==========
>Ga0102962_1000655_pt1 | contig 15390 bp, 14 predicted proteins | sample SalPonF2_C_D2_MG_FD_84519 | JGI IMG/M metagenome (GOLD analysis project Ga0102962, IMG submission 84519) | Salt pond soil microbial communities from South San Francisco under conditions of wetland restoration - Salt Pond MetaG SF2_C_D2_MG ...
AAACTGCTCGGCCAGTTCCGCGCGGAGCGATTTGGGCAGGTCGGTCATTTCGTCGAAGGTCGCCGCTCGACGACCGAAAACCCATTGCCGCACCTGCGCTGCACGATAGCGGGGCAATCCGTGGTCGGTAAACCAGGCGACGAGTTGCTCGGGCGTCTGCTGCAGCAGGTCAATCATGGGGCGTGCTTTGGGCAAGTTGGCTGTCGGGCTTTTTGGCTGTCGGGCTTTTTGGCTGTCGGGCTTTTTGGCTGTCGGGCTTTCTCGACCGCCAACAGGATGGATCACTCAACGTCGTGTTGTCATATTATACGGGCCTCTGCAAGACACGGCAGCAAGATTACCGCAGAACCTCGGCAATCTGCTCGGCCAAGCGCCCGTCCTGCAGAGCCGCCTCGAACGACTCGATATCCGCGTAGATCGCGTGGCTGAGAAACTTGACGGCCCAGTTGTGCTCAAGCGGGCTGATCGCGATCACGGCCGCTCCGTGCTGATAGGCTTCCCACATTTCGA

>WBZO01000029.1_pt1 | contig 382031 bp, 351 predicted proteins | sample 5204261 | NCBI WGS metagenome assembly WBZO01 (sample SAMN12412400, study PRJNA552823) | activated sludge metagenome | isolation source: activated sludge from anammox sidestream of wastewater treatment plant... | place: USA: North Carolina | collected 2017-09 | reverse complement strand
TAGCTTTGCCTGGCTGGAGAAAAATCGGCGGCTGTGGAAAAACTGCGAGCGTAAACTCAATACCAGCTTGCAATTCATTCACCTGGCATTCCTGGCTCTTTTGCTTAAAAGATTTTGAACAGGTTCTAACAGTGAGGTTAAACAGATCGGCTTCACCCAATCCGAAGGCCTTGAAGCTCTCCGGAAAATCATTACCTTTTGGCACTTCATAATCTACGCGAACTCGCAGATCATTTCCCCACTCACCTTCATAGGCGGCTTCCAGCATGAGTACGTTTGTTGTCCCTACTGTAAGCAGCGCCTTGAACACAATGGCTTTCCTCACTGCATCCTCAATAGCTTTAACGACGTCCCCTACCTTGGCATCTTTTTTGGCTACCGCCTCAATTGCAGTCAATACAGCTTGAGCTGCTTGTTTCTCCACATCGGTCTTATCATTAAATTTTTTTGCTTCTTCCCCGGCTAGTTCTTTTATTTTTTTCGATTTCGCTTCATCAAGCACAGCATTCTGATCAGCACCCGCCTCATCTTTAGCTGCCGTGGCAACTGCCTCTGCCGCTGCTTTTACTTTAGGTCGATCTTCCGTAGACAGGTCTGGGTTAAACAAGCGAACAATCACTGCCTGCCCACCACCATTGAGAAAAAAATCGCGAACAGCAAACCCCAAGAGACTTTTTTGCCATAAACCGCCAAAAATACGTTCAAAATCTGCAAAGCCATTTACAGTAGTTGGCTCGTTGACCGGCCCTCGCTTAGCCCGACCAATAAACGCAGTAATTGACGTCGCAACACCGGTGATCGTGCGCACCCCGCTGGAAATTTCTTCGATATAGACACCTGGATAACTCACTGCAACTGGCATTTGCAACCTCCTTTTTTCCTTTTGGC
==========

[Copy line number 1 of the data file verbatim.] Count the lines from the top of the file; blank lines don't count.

>Ga0102962_1000655_pt1 | contig 15390 bp, 14 predicted proteins | sample SalPonF2_C_D2_MG_FD_84519 | JGI IMG/M metagenome (GOLD analysis project Ga0102962, IMG submission 84519) | Salt pond soil microbial communities from South San Francisco under conditions of wetland restoration - Salt Pond MetaG SF2_C_D2_MG ...